Between March and August 1998, a total of 500 consecutive patients underwent successful intracoronary stent implantation at the Mayo Clinic with clopidogrel and were compared with 827 patients who received ticlopidine for 14 days between May 1996 and October 1997 in a study of the use of ticlopidine for 14 days (10). Reasons for exclusion were: warfarin requirement for co-morbid conditions, research protocols requiring four weeks of ticlopidine, contraindications to aspirin or thienopyridines, cardiogenic shock, or patient refusal of access to medical records for research. This study was approved by the Mayo Clinic Institutional Review Board.
Primary end point
The primary end point was the occurrence of death, nonfatal myocardial infarction, stent thrombosis, and need for coronary bypass surgery or repeat angioplasty within 30 days.
Stent procedure and medical therapy
Stents were implanted as previously described (10). All patients received aspirin ≥325 mg. Clopidogrel was given as a 300-mg load in the catheterization laboratory immediately before stent implantation followed by 75 mg/day for 14 days. Ticlopidine was given as a 500-mg load immediately before stent implantation, 250 mg that evening, and 250 mg twice daily for 14 days. During the procedure, weight-adjusted heparin was given to achieve an activated clotting time of 300 s. When abciximab was given at the discretion of the interventional cardiologist, lower doses of heparin were administered. Patients at increased risk of stent thrombosis (with acute myocardial infarction or a suboptimal result) were treated with subcutaneous enoxaparin 30 to 60 mg or ardeparin 4,000 to 12,000 U twice daily for 10 to 14 days at the discretion of their cardiologist.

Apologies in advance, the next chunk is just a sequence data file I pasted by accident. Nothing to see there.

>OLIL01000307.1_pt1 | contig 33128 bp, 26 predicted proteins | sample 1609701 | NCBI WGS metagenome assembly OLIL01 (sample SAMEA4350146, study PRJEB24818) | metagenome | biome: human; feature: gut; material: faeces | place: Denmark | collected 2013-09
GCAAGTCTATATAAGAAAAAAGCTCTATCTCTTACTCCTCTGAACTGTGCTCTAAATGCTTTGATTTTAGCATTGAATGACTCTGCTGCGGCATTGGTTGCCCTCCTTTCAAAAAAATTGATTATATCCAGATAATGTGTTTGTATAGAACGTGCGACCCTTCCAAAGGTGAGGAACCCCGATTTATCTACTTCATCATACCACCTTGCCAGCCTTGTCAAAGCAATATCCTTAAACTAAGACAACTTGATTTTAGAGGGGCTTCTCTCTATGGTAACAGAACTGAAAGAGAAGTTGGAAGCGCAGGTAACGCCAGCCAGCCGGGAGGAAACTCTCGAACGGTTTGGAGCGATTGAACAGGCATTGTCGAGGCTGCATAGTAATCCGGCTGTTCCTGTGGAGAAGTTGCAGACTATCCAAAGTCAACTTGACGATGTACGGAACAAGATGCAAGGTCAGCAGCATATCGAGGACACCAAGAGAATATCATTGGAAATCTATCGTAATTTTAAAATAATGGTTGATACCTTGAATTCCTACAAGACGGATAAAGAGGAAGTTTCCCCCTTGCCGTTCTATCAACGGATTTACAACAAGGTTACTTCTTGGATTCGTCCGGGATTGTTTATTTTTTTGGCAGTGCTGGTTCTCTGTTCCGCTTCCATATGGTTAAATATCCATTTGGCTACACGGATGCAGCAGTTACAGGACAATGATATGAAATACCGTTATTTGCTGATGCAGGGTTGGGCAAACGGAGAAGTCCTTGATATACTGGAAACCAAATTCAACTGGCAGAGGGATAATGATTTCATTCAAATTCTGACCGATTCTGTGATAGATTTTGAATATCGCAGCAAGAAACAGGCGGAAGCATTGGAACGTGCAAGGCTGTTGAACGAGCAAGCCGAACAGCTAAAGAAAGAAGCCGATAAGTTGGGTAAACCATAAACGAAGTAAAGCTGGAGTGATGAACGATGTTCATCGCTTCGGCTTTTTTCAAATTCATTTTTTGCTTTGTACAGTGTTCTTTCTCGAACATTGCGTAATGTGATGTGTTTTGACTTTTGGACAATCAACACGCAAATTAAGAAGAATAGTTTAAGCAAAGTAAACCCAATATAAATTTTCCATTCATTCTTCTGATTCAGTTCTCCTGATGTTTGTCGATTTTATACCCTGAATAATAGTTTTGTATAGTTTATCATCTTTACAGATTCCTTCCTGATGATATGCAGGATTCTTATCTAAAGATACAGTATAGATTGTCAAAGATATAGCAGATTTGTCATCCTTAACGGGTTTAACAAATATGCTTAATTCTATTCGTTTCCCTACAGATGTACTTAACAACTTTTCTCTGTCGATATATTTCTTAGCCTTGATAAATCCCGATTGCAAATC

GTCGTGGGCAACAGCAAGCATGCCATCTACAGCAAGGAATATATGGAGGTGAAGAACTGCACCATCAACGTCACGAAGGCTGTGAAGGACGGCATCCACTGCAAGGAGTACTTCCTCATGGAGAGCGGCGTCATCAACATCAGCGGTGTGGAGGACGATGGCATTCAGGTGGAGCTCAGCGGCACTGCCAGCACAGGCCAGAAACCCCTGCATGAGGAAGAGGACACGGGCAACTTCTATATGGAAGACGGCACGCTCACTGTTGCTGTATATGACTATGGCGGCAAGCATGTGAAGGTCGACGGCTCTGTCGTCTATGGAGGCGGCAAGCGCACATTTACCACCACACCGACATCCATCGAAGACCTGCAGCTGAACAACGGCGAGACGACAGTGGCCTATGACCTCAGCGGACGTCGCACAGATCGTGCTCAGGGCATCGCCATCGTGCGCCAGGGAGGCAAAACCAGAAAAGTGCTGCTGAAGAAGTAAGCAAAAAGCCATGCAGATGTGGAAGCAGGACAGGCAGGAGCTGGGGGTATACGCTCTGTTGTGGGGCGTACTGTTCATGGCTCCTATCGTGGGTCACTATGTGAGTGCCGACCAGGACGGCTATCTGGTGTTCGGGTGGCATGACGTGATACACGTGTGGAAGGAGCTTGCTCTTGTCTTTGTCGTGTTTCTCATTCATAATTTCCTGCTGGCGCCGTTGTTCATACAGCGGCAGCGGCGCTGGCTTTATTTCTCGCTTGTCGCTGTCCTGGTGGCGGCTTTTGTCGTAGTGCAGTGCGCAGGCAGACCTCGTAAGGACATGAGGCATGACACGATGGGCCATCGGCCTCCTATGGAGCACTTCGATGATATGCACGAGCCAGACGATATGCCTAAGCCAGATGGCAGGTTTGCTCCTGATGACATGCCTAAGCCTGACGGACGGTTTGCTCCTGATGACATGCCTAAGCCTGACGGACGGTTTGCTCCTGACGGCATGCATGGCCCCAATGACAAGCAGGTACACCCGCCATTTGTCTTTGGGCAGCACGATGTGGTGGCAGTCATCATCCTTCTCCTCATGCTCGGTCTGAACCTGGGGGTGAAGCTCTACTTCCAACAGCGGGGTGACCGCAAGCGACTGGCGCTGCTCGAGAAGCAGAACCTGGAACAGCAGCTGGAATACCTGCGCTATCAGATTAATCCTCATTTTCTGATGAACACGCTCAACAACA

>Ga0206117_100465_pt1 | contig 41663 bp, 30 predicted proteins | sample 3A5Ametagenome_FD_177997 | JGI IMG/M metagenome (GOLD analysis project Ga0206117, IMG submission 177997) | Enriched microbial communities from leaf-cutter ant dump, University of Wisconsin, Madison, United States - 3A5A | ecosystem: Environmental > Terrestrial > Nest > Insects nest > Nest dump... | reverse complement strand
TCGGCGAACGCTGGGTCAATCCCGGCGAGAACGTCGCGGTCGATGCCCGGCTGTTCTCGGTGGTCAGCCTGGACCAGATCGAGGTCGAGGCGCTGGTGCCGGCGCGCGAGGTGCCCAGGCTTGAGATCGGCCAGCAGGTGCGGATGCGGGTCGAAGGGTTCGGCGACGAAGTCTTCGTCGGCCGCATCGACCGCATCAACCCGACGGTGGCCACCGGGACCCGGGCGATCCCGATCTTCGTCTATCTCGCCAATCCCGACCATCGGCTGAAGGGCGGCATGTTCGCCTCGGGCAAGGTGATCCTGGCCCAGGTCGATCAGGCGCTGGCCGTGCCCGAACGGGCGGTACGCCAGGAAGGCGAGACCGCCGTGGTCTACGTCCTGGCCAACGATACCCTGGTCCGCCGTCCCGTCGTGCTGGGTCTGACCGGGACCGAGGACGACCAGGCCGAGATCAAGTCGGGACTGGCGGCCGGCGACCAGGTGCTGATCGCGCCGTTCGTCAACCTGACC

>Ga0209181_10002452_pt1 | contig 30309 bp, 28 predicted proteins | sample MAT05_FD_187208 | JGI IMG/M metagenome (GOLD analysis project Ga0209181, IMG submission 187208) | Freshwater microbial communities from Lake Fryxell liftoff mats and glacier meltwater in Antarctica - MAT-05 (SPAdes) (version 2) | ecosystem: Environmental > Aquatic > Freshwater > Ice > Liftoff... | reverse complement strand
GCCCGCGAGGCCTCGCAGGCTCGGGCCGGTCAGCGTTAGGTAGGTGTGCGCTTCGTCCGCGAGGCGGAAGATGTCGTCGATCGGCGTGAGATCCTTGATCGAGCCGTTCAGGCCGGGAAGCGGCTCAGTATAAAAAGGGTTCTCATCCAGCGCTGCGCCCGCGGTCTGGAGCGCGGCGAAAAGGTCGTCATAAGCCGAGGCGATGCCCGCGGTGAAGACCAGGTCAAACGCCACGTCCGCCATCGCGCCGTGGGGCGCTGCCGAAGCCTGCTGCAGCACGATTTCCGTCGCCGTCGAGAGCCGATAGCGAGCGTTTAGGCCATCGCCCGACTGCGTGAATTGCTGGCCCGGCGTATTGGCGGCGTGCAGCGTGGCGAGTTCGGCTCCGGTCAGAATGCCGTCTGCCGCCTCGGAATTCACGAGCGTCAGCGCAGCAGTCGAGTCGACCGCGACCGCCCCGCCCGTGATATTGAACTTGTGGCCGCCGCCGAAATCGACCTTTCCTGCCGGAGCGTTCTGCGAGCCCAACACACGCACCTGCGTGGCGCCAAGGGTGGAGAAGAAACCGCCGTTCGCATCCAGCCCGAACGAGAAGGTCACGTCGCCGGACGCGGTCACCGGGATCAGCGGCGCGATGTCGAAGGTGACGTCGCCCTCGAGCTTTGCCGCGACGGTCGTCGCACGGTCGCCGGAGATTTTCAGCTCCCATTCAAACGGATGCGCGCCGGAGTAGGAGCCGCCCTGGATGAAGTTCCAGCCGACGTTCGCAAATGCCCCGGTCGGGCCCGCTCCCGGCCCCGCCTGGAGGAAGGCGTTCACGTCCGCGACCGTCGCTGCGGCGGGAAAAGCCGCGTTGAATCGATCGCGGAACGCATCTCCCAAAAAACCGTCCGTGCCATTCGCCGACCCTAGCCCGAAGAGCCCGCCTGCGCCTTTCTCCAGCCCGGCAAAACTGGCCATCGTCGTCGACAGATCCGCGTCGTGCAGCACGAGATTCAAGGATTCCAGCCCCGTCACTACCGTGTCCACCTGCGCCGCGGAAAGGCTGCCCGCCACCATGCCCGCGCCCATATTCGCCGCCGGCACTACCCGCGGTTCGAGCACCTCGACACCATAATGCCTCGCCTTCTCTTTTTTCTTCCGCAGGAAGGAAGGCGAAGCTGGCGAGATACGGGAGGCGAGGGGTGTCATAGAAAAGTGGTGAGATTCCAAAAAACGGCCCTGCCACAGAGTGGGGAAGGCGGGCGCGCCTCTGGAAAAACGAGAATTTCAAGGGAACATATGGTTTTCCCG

Lesions were prospectively characterized by the modified American College of Cardiology/American Heart Association classification scheme (11). Successful stent placement was defined as stent delivery with achievement of a residual stenosis ≤20% and Thrombolysis in Myocardial Infarction (TIMI) flow grade 3. Periprocedural myocardial infarction was defined as prolonged chest pain or a creatine kinase (CK) >2× normal or an elevated CK-MB (creatine kinase–myocardial band) and new Q waves. Myocardial infarction after discharge was diagnosed when two of three criteria were met: prolonged chest pain, CK elevation >2× normal or elevated CK-MB, or new Q waves or significant ST-T changes. Stent thrombosis was diagnosed if an angiogram revealed thrombus with diminished (<TIMI flow grade 3), myocardial infarction occurred in the distribution of the stented vessel, or after sudden death.
All patients were contacted by study coordinators; the medical records of patients suffering events were examined.
Results are presented as mean ± 1 SD or a percent of the total. Clinical and procedural characteristics were compared using either Pearson’s chi-square or the Student ttest. The Fisher exact test was used to compare event rates between the two cohorts.